From the boneheaded design file: Browsing Versions in Lion

Mel Martin
M. Martin|08.15.11

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Mel Martin
August 15th, 2011
From the boneheaded design file: Browsing Versions in Lion

I like Lion. I really really do. I can forgive Apple for breaking my Network Area Storage device, but in general it's a nice upgrade.

There is, however, that matter of the "browse versions" feature in iWork (Pages, Numbers, Keynote), Preview and some other apps designed to work with the Versions feature in Lion. I asked several experienced Mac users if they understood how it all worked and not a one did. While some knew of the feature, and were anxious to use it, they couldn't find it. I would have expected a function that deals with a file to be on the File menu. Nope. Apple has it in the title bar, just where you are sure to miss it. If the document is locked, there's nothing in the File Menu either. You can lock the document from the title bar, but you have to unlock it from the drop down that appears on the word "locked". These are GUI choices from hell.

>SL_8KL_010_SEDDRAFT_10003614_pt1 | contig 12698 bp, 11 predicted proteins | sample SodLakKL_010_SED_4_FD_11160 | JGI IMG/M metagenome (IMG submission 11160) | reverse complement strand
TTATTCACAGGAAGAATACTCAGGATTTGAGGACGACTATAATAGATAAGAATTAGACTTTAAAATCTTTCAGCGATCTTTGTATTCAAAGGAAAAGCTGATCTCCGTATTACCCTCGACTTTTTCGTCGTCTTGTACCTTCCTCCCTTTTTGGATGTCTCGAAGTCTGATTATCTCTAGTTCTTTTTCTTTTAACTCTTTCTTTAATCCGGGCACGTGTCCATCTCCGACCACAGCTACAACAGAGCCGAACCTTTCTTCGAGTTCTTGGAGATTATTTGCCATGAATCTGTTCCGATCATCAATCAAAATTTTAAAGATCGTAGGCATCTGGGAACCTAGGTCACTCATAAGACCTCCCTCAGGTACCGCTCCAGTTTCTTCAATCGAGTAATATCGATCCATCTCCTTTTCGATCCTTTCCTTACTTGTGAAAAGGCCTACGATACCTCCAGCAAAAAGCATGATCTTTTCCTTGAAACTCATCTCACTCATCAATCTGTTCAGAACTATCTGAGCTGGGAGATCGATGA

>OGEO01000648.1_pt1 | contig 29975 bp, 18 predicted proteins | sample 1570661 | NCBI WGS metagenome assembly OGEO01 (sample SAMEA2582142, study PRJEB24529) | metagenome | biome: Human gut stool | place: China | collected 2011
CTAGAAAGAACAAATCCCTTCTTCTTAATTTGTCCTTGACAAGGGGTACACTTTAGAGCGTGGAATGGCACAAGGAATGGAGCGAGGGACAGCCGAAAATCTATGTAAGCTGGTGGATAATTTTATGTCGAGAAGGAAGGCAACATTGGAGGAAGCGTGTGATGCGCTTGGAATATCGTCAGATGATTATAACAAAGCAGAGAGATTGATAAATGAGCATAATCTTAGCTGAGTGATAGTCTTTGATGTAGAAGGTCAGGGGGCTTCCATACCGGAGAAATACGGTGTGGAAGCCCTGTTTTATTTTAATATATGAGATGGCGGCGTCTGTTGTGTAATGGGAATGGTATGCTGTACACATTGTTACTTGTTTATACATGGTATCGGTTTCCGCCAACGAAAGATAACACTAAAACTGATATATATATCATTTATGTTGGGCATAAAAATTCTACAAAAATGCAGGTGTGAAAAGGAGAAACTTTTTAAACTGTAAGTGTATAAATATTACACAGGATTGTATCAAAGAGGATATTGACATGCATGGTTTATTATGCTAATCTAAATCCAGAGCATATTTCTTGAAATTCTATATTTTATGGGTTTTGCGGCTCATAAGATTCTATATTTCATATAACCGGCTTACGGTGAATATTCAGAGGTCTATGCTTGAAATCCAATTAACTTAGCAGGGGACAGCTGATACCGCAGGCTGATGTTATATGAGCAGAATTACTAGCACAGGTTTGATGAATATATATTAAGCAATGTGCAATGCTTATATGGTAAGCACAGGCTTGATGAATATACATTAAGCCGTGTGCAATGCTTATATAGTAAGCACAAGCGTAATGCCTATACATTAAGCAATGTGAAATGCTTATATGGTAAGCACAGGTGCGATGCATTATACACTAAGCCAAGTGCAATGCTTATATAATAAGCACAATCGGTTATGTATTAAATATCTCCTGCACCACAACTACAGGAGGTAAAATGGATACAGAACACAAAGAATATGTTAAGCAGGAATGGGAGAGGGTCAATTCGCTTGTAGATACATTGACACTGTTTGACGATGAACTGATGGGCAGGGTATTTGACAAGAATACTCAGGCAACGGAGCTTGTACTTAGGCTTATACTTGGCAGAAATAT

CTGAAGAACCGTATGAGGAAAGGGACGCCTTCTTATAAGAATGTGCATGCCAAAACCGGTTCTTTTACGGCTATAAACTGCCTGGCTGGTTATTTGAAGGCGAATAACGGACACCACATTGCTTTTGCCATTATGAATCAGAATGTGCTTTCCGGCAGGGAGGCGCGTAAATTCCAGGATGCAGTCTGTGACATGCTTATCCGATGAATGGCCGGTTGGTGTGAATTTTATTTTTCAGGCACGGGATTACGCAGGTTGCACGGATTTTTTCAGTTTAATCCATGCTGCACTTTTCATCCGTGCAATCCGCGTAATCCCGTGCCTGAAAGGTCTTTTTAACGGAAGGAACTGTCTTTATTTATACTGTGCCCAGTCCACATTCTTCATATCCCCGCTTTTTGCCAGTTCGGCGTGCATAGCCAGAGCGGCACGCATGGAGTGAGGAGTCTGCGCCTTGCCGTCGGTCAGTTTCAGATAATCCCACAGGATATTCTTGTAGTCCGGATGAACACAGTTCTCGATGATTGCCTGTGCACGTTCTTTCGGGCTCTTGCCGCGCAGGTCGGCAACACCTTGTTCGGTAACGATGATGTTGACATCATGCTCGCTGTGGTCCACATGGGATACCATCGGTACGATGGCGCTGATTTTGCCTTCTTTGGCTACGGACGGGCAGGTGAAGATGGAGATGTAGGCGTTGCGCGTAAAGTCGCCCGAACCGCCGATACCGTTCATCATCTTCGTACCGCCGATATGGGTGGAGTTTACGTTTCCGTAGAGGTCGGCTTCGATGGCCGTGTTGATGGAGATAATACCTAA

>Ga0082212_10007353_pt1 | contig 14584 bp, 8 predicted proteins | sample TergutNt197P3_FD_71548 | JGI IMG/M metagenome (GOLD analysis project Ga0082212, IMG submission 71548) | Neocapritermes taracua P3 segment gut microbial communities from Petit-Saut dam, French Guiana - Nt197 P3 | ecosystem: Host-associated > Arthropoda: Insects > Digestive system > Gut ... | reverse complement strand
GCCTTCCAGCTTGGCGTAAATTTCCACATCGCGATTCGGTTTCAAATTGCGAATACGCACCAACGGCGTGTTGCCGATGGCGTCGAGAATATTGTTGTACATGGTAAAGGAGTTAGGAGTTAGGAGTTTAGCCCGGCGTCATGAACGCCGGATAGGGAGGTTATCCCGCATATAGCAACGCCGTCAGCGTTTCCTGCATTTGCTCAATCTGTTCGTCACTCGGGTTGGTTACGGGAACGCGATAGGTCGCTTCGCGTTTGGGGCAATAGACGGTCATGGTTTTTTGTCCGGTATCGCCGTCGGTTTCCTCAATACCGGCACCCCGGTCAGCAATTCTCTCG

When you finally do figure out how to browse your versions, your entire desktop changes, and you wind up in the Time Machine GUI (which Apple calls "The Star Field"), even though you never invoked Time Machine. As my colleague Erica Sadun points out, why introduce another system? Apple now offers full screen mode in several applications so you won't be distracted, but browsing versions morphs your desktop into a purple universe with flying stars whizzing by. Talk about distractions.

There's no doubt that you can stumble through Apple documentation and find all this information out, but hey, this is Apple. You know, "it just works." By the way, I searched for "browse versions" in the Pages help document and came up blank.

Lion does have some great features, but it's important that people understand them and that they are easy to use. It seems like these document functions really should be part of the File menu. If Apple wants to hide them in the title bar, that's fine, but give users a fighting chance. Apple should not change its motto to "it just works if you can find the non-intuitive place we've hidden it." If you want a good overview, our Steve Sande has done a nice job of explaining the new document control features.

How are you doing with all this? Did you figure it out, or have you been lost too? I'm sure some of our readers were just fine, but I'll bet a lot of you are in the tall weeds.

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